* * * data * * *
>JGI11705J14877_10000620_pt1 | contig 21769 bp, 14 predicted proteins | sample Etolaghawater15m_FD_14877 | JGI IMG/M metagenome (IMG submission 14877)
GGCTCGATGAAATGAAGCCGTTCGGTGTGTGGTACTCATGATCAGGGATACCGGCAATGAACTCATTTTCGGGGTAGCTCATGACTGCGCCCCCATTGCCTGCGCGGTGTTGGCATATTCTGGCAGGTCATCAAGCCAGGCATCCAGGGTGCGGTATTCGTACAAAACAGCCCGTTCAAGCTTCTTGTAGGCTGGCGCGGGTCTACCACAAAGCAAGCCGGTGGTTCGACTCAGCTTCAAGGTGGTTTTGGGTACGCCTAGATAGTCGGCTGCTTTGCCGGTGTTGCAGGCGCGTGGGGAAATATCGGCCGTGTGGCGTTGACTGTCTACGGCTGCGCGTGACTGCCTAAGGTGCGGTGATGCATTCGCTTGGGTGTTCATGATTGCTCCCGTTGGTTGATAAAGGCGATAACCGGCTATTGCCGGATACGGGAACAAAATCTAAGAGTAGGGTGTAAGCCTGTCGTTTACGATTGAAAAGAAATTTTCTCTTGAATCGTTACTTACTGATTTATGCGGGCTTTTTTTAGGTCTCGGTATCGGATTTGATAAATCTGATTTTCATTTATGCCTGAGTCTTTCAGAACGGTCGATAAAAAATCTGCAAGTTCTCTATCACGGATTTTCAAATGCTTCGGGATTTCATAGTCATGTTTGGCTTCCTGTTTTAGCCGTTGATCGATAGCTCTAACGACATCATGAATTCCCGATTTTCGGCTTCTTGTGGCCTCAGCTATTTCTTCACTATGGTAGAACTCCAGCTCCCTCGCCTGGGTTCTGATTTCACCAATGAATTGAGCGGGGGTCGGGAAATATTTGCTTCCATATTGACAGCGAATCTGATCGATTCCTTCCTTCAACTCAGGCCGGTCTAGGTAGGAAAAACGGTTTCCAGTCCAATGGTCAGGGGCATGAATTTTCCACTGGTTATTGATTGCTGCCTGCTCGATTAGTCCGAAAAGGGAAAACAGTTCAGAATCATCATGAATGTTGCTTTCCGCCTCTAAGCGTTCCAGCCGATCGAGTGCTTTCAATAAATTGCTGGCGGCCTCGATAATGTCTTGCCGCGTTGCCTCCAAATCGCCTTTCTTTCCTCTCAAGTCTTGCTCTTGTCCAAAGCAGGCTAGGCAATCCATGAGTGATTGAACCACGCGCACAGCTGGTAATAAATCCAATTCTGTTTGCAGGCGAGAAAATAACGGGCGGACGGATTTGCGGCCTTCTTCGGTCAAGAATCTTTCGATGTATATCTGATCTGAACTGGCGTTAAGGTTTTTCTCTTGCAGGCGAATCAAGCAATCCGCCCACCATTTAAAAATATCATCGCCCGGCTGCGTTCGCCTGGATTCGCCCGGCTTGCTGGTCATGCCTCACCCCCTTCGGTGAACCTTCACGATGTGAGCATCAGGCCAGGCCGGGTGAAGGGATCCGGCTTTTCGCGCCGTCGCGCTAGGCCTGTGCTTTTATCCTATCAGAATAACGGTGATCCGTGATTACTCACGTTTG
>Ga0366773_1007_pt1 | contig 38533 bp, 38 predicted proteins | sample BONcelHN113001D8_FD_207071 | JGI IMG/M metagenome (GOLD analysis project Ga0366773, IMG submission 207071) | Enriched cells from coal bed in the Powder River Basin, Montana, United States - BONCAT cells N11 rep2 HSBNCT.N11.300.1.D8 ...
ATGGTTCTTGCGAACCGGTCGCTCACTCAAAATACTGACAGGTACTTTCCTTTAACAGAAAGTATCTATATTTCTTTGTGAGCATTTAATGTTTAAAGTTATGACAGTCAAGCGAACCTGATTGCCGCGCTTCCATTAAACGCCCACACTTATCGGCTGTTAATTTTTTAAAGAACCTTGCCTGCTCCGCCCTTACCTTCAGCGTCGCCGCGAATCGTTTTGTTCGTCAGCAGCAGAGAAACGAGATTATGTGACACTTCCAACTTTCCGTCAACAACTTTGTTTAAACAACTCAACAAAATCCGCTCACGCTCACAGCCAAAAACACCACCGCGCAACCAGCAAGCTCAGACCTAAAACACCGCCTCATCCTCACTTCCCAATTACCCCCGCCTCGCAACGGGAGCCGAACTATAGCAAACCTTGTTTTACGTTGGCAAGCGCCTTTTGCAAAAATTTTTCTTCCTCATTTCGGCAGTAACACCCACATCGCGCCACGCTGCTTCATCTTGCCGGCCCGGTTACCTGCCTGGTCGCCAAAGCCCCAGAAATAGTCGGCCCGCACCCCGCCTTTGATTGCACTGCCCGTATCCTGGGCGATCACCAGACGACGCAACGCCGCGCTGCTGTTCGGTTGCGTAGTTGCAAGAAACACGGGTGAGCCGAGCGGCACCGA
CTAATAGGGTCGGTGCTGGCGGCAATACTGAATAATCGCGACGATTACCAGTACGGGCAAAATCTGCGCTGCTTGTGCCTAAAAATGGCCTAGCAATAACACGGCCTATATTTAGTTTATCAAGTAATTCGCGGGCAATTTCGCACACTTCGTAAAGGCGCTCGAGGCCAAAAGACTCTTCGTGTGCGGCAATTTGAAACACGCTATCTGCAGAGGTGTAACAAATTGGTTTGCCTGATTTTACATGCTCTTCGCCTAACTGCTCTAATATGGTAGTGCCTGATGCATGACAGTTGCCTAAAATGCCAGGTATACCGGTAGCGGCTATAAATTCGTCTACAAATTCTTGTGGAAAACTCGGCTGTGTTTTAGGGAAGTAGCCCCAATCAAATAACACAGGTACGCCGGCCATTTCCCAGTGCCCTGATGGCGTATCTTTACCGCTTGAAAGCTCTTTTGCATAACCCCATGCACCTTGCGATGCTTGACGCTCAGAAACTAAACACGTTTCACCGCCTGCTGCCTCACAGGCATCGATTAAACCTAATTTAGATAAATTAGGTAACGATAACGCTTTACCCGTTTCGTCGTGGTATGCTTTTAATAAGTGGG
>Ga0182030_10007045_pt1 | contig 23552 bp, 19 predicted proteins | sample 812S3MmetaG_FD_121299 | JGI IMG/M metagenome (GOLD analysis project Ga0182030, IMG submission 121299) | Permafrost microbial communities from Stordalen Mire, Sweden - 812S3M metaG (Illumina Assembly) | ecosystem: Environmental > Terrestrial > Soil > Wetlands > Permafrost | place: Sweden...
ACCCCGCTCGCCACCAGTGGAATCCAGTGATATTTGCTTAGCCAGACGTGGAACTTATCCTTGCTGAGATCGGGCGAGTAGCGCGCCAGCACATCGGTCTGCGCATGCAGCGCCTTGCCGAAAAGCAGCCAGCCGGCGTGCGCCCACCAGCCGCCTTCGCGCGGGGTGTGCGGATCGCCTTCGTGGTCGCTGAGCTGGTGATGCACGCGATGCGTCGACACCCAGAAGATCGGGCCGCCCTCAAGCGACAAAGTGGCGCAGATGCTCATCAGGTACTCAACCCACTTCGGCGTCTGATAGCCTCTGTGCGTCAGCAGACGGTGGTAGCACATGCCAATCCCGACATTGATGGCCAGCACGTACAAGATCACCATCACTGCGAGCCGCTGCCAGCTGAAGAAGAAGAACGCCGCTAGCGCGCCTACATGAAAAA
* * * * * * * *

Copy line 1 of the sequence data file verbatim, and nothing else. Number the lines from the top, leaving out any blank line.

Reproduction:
>JGI11705J14877_10000620_pt1 | contig 21769 bp, 14 predicted proteins | sample Etolaghawater15m_FD_14877 | JGI IMG/M metagenome (IMG submission 14877)